charities are ill-prepared to deal with fraud, according to
independent watchdog the Fraud Advisory Panel (FAP).
New research conducted amongst charities with an income
of £10,000 or more, and released today, reveals that
60% of charities in England and Wales have no significant
anti-fraud policies and procedures in place. This rises
to almost three-quarters amongst the smaller charities.
The Fraud Advisory Panel studied more than one thousand
charities of varying type and size to assess the impact
and cost of fraud in the charitable sector, and to discover
what charities are doing to fight fraud.
It found that even though half of all respondents think
fraud is a major risk to charities, due to their reliance
on trust and goodwill, fraud is still not properly considered
across the sector as a whole. However, only seven per cent
of respondents, a comparatively small number, said they
had suffered a fraud in the last two years.
Ros Wright, chairman of the Panel and a former director
of the Serious Fraud Office, said: “Charities that
fall victim to fraud must cope with cancelled projects and
damaged reputations as well as direct financial losses.
Then there is the harm done to staff morale; our in-depth
follow-up interviews found significant levels of stress,
feelings of betrayal and illness, and sometimes even redundancy,
all as a direct consequence of fraud.”
”Yet most charities still have no anti-fraud measures
in place. Our researchers spoke to organisations that had
been brought to the very brink of extinction by fraud, but
many remain unaware even of the support available through
bodies such as the Charity Commission.”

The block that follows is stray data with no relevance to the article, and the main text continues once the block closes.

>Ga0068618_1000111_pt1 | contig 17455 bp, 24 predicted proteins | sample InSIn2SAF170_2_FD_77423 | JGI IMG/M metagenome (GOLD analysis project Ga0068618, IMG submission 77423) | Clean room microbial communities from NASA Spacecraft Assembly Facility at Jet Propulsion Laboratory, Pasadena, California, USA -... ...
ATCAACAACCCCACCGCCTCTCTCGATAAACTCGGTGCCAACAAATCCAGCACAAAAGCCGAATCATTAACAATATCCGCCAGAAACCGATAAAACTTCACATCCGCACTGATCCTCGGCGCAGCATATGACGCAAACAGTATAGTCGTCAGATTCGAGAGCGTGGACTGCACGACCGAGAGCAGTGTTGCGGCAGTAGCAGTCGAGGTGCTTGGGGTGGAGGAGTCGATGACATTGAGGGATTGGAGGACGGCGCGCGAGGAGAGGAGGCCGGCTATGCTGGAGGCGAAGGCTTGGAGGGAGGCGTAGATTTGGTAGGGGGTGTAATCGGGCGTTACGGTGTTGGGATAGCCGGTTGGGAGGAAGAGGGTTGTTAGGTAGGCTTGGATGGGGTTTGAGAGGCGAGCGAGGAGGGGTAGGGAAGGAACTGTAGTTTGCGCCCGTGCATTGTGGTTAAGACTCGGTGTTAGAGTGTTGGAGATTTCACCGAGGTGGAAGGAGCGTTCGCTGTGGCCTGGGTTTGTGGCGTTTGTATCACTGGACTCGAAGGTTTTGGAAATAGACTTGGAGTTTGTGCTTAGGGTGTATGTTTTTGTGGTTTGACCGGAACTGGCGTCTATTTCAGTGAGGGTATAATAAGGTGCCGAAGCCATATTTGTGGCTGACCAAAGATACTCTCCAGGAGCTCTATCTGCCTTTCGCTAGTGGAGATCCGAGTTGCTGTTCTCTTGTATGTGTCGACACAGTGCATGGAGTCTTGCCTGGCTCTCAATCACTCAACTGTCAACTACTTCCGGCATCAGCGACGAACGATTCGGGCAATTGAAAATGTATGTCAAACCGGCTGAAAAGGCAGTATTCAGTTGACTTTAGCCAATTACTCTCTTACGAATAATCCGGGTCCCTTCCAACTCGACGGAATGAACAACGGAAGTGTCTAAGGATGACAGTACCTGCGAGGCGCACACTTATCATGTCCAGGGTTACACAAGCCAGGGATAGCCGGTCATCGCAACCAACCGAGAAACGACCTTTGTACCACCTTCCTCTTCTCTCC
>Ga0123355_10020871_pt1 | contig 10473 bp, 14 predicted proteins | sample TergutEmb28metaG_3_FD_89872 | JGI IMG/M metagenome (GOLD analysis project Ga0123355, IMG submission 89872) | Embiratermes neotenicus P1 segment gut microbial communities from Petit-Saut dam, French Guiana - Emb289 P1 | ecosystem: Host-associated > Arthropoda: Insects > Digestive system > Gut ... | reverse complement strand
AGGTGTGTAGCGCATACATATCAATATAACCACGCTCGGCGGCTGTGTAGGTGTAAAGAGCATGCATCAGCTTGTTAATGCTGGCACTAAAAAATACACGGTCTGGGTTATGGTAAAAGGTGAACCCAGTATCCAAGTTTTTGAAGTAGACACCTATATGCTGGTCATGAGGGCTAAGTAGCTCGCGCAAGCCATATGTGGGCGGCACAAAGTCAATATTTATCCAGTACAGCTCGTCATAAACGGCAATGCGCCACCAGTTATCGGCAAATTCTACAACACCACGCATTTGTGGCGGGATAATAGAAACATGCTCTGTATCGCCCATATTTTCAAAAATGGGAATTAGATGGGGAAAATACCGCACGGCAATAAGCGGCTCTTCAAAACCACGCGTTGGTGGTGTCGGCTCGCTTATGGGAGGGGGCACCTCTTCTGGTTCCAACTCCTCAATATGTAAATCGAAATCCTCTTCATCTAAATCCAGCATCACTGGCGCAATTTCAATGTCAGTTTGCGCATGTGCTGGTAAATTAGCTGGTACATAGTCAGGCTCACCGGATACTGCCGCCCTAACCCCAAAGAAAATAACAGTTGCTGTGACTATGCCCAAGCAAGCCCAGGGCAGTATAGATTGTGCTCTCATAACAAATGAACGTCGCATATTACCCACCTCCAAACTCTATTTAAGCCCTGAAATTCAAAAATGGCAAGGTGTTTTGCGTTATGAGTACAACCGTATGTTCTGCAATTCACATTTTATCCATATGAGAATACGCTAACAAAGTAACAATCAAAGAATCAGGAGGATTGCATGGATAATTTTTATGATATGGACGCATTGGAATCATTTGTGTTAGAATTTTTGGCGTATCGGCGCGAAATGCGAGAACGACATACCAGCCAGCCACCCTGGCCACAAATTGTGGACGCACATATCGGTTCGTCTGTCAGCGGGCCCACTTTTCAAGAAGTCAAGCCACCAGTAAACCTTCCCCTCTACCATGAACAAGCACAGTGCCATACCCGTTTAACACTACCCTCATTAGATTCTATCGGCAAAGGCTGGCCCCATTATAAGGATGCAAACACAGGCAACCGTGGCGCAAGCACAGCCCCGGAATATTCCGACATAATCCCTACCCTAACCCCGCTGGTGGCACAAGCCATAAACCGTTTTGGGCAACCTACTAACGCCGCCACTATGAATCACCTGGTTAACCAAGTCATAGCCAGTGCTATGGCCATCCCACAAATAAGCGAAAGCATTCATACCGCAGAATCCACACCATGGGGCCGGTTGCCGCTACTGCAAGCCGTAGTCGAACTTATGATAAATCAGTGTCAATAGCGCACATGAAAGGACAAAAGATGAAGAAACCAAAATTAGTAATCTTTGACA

“Charities that have avoided the attentions of fraudsters
need to learn lessons from those which have not been so
Just over half of the charities that have already fallen
victim to fraud now think, in retrospect, that they contributed
to the fraud taking place by being too trusting or having
inadequate internal controls.
“That should be a wake up call, but instead many
charities are behaving as if fraud happens only to other
organisations”, added Wright.
“In fact, the experiences of the charities in our
study suggest that in England and Wales thousands of charitable
organisations are hit by fraud every year. The small organisations
are the least prepared, and so are the most potentially
"But remember, the vast majority of the 170,000 plus
charities in England and Wales are small charities. Overcoming
resistance to change, spreading the word about the urgent
need for real preventative and effective controls and procedures,
is clearly an important and pressing challenge both for
individual charities and the sector as a whole.”
Andrew Hind, chief executive of the Charity Commission,
commented: "We welcome the fact that this piece of
research has been done. Fraud is a serious problem and clearly
there is more that charities can and should do to be fraud-aware.
"However the research also shows that fraud in the
charity sector is far lower than other sectors, and that
of the 7% of charities that said they had experienced fraud
in the last two years, half of these incidences involved
amounts of under £1,000, which puts the findings in
"At a time of recession it is vital that all money
given to charities is applied correctly, and we do expect
charities to report incidences to the Commission through
our serious incident reporting system. Charity trustees
are expected to have regard to all relevant Commission guidance,
including on reporting serious incidents, and our guidance
continues to be promoted through events, visits and publications.
"The benevolent and trusting nature of the charity
sector does mean that it is potentially vulnerable to those
who would commit fraud. However there does need to be a
proportionate approach towards what small organisations
with limited resources and finances are expected to do to
protect themselves, and what we would rightly expect of
larger charities with significant resource and capability.